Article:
A growing number of young Singaporeans are now buying art. This move is driven not only by profit, but also passion.
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Lee Yi Tian, a 34-year-old art investor, started her journey in art investment three years ago.
“You see so many gorgeous pieces, and you’re really spoilt for choice,” she said. Tian bought works not only from Singapore, but Asia, Europe, and the US as well. She rents it out for income, which yields around 6% annually.
“Our investor base is getting younger … we’re starting to see the average age come down from what used to be sort of that 35, 40 age group down to sort of 25 to 35,” shared Art Works Advisory Chief Operating Officer Chris Hallewell.
Giant auction house Christie’s is also seeing a similar trend. In the first half of the year, 30% of its Singapore buyers were millennials, compared to 26% in the same period last year.
According to Christie’s, Singaporeans see value in Chinese art.
“This can (come) as a surprise, because there’s always a preconceived idea that younger collectors would go for contemporary art,” president of Christie’s Asia Pacific Francis Belin said.
“I think it speaks first to the cultural heritage and passion for people’s own culture and the passion that they have in rediscovering the continuum of art. You don’t see artists today that haven’t been inspired by artists from yesterday, who are not inspired from artists from the day before.”
According to Christine Chua, firm director of education and consultancy of Art Consultancy Metis Art, the pandemic was a turning point for millennials.
“Without the bustle of office life and constant travel, a lot of millennials became more introspective and curious about art. They also started to notice the empty spaces on their walls at home,” she said.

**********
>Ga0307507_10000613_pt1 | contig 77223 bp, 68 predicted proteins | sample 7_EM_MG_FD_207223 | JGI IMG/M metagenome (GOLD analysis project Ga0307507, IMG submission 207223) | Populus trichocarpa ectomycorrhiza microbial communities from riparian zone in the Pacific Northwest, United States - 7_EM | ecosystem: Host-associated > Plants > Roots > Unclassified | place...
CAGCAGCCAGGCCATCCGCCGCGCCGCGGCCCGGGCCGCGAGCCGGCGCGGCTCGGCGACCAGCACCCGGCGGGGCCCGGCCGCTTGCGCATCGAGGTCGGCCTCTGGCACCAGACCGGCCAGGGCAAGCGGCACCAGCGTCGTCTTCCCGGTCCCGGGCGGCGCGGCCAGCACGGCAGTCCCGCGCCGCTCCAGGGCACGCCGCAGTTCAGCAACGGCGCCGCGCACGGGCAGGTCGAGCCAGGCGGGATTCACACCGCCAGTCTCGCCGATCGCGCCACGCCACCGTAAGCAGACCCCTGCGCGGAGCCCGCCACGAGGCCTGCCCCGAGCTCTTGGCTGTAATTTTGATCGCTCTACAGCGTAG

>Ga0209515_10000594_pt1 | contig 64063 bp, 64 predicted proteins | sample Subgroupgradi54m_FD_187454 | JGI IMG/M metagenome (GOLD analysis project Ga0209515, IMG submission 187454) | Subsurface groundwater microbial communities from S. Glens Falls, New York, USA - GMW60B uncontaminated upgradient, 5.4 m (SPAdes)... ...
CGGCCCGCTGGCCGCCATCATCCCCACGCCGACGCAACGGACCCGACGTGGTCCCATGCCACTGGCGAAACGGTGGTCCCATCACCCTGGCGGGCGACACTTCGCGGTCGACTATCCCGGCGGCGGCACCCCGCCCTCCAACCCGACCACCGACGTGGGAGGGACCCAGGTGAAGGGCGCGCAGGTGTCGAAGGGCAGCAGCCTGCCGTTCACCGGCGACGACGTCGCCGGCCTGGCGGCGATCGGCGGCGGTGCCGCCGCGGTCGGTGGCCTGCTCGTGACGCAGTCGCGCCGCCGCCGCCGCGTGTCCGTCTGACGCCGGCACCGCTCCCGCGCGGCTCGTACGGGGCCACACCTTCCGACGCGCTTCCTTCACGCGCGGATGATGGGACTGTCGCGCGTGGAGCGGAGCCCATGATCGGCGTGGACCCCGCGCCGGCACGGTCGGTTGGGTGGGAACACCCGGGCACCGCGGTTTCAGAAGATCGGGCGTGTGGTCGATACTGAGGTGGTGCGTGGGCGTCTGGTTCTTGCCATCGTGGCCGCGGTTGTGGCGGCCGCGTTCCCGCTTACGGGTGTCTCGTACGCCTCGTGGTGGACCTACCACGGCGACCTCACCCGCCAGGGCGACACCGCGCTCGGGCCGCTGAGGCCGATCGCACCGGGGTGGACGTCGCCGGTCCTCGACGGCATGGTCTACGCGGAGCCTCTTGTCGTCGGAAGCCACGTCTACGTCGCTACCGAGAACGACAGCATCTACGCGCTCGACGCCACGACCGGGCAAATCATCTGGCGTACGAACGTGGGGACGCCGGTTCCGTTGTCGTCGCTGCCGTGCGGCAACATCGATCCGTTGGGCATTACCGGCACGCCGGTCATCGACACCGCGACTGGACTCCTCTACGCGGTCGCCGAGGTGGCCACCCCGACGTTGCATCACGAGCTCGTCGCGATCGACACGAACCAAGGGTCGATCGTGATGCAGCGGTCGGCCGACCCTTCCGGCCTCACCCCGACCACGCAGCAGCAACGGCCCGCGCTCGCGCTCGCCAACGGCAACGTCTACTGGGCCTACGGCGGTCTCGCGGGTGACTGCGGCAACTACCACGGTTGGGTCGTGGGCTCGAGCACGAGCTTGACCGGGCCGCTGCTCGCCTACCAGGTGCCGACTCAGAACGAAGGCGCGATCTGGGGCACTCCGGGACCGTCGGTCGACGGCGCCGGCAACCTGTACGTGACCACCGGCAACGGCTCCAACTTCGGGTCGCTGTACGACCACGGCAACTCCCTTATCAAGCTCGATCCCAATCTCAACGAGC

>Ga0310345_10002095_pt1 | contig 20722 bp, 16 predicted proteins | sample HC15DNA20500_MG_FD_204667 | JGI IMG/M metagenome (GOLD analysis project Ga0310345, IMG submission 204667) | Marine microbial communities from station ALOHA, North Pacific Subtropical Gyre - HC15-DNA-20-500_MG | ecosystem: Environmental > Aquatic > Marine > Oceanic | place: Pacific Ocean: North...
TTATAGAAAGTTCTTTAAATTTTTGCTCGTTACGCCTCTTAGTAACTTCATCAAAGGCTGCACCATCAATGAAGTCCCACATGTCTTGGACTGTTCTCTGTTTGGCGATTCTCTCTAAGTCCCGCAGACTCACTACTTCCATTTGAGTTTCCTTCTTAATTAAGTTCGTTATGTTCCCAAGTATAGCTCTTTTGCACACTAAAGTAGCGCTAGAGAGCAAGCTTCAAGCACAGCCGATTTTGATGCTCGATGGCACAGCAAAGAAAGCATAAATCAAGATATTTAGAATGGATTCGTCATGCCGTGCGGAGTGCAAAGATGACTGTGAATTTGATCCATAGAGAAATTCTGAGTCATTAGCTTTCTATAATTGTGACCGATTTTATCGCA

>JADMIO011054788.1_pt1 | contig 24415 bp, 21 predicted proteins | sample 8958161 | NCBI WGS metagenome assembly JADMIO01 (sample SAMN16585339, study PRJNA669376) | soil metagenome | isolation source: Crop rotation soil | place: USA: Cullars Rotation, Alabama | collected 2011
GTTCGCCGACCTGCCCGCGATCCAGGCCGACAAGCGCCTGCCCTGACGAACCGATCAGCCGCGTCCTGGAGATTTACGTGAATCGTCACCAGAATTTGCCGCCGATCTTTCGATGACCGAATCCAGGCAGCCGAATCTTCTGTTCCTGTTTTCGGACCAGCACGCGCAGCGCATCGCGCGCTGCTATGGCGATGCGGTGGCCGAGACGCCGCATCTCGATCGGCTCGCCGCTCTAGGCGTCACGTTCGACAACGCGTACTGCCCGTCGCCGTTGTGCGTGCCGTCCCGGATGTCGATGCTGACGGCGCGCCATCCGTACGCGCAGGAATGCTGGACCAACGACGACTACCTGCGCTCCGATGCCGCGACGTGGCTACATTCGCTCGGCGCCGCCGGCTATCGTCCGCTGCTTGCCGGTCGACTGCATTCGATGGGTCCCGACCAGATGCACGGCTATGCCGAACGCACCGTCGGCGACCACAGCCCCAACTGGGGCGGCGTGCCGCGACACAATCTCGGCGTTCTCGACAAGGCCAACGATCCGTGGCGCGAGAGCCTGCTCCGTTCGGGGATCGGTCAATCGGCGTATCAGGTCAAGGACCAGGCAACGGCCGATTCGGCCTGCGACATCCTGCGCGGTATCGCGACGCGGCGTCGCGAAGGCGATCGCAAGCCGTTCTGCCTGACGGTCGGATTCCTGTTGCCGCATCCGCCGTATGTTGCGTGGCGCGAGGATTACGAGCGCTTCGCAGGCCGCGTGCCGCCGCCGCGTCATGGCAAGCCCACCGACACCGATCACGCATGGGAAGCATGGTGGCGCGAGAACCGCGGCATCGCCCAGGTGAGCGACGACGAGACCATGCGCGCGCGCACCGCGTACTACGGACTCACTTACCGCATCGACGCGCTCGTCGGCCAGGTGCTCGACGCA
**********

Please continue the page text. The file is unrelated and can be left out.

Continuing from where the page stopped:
Another reason why younger people are investing in art is due to the economic situation over the past years.
“We’ve seen the economic crisis with the stock shares, bonds, real estate volatility … The cost of living increases are having an impact and people are looking for a stable, safe haven investment. So art over the years has been demonstrated to be extremely resilient,” said Hallewell.
That said, industry players are advising people to not buy simply for investment purposes. After all, starting an art collection is not cheap.
To get a valuable art piece, investors must shell out at least S$10,000 to S$50,000. According to Great Eastern portfolio expert Eddy Lim, clients under the age of 35 typically do not invest more than S$3,000 annually because of their limited disposable income.
At this stage, younger individuals are still spending their money on travel and concert tickets.
“They’re still at a stage where they are trying to find out what works,” Lim added.
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